In Defence of Little Museums

In Defence of Little Museums
City of Canada Bay Museum

Mostly there’s no blockbuster exhibitions, gift shops or touch screens, and no dinosaur skeletons or Egyptian mummies either.  Yes, small volunteer-run museums can seem like a world away from their better-known city counterparts.

These city museums find it easy to focus on the “big history”:   significant events of the past;  wars, natural disasters, political events, and the like.  The “local” museums invite us to ‘zoom in’ and view our heritage at an everyday level;  from everyday life to education and workday life.

To some people, a visit to the local museum is about as appealing as a visit to the dentist.  But to others it is an opportunity to view a different era.  You could find a “kitchen” full of old fashioned gadgets, mannequins dressed up in long-gone fashions, a school room, an old fashioned office – guided by an endearingly elderly volunteer who you’ll want to take home to be your nana.

These are mostly volunteer-run museums with unconventional opening hours – think every Wednesday or the 1st and 3rd Saturdays of the month.   However, during these times the volunteers from the local historical society happily share the quirky and surprising stories of the area’s past, and you come to realise that every suburb has fantastic tales to tell.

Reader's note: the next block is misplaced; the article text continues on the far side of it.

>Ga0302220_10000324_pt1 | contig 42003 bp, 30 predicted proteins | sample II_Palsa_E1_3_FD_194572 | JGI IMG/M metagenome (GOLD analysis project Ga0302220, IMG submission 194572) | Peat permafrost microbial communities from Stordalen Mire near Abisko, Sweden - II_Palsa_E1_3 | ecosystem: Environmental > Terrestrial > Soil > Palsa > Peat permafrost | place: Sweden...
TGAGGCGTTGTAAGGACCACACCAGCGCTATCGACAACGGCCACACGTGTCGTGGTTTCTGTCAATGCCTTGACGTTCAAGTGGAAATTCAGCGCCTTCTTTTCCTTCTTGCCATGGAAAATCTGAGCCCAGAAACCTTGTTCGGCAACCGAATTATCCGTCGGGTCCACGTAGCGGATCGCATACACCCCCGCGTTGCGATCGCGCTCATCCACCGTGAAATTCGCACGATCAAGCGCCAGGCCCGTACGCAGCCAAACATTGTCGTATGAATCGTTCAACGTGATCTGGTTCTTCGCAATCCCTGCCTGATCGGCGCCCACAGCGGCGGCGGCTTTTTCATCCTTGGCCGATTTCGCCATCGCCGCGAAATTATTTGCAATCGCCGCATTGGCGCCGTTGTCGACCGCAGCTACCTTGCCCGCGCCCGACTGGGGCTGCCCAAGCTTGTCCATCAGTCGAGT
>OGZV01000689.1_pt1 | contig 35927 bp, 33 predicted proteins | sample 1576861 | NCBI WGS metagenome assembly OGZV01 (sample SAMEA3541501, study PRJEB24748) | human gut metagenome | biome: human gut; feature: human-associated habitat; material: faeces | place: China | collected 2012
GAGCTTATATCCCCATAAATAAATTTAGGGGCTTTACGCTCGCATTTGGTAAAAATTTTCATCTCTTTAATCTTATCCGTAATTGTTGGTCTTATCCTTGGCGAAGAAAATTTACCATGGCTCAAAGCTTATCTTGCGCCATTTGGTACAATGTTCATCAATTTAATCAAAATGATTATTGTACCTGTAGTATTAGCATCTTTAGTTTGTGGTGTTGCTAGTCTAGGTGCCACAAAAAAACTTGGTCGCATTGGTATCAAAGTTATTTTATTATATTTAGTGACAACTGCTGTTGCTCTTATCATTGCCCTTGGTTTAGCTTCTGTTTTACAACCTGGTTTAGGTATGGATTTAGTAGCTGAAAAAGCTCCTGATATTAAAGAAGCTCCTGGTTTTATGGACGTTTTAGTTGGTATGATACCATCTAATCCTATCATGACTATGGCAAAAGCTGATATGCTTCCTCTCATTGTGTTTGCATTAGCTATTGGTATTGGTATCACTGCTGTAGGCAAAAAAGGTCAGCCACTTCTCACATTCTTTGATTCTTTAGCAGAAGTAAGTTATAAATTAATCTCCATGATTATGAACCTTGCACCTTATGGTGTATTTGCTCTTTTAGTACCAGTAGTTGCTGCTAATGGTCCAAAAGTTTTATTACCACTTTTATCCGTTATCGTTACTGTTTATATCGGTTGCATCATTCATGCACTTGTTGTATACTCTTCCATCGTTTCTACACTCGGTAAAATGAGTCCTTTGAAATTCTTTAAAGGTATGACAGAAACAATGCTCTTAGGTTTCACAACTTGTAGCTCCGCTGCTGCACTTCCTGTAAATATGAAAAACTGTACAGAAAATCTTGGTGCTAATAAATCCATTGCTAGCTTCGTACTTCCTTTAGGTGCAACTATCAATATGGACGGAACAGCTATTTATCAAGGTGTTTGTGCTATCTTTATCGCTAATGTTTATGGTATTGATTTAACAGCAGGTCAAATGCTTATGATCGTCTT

There’s plenty for history enthusiasts to pore over:  items from town businesses, old fashioned tools, antique furniture, long-forgotten household items, christening gowns.

They’re a chance to have a closer encounter with lesser-known facets of Australian history.  What local museums lack in animatronics, they more than make up for in charm.

Next time you get a chance, pay a visit to your local historical society or museum and be surprised by the strange and amazing stories from Australia’s “hidden history”.

This Post Has One Comment

  1. I prefer the quieter museums where items are displayed more in suiting with the period….who wants to look at a christening gown or old Bakelite light fittings on a computer touch screen anyway!
    Thank you to all the volunteers who give of their time & energy to come & help us younger (but not so younger haha) folk remember the things so loved from their childhood, which were a mainstream part of their parents & grandparents generation.

    So much has changed in one hundred years, I’m constantly wondering how the future will be in another hundred years. Just imagine a child coming to view these wonderful displays – it will seem like walking into Alladins Cave! Oh how fast time is travelling now!

    Please don’t ever let the Council or Government come in & take this Museum away from all of us.

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